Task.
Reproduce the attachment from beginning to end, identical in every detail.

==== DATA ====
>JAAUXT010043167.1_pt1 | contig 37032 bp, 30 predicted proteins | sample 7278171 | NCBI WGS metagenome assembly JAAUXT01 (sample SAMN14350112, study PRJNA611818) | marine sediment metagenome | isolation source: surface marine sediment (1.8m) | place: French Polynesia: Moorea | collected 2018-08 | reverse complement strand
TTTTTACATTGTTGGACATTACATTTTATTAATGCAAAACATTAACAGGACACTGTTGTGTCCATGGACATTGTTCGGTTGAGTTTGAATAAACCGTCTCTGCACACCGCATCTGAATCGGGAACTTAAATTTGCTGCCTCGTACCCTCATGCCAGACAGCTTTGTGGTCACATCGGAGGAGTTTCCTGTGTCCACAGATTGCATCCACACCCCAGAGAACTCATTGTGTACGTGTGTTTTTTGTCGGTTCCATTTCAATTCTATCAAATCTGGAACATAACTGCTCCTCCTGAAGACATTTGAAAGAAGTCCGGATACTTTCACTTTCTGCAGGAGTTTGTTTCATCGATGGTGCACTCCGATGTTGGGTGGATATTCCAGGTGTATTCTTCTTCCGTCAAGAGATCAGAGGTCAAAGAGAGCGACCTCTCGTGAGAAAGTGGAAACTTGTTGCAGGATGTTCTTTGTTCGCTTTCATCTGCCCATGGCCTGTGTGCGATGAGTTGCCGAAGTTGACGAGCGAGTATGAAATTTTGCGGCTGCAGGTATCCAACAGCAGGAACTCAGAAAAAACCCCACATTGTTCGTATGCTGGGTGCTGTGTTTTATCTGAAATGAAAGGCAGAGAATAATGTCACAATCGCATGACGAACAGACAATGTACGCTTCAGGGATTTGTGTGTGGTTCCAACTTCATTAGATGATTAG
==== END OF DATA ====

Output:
>JAAUXT010043167.1_pt1 | contig 37032 bp, 30 predicted proteins | sample 7278171 | NCBI WGS metagenome assembly JAAUXT01 (sample SAMN14350112, study PRJNA611818) | marine sediment metagenome | isolation source: surface marine sediment (1.8m) | place: French Polynesia: Moorea | collected 2018-08 | reverse complement strand
TTTTTACATTGTTGGACATTACATTTTATTAATGCAAAACATTAACAGGACACTGTTGTGTCCATGGACATTGTTCGGTTGAGTTTGAATAAACCGTCTCTGCACACCGCATCTGAATCGGGAACTTAAATTTGCTGCCTCGTACCCTCATGCCAGACAGCTTTGTGGTCACATCGGAGGAGTTTCCTGTGTCCACAGATTGCATCCACACCCCAGAGAACTCATTGTGTACGTGTGTTTTTTGTCGGTTCCATTTCAATTCTATCAAATCTGGAACATAACTGCTCCTCCTGAAGACATTTGAAAGAAGTCCGGATACTTTCACTTTCTGCAGGAGTTTGTTTCATCGATGGTGCACTCCGATGTTGGGTGGATATTCCAGGTGTATTCTTCTTCCGTCAAGAGATCAGAGGTCAAAGAGAGCGACCTCTCGTGAGAAAGTGGAAACTTGTTGCAGGATGTTCTTTGTTCGCTTTCATCTGCCCATGGCCTGTGTGCGATGAGTTGCCGAAGTTGACGAGCGAGTATGAAATTTTGCGGCTGCAGGTATCCAACAGCAGGAACTCAGAAAAAACCCCACATTGTTCGTATGCTGGGTGCTGTGTTTTATCTGAAATGAAAGGCAGAGAATAATGTCACAATCGCATGACGAACAGACAATGTACGCTTCAGGGATTTGTGTGTGGTTCCAACTTCATTAGATGATTAG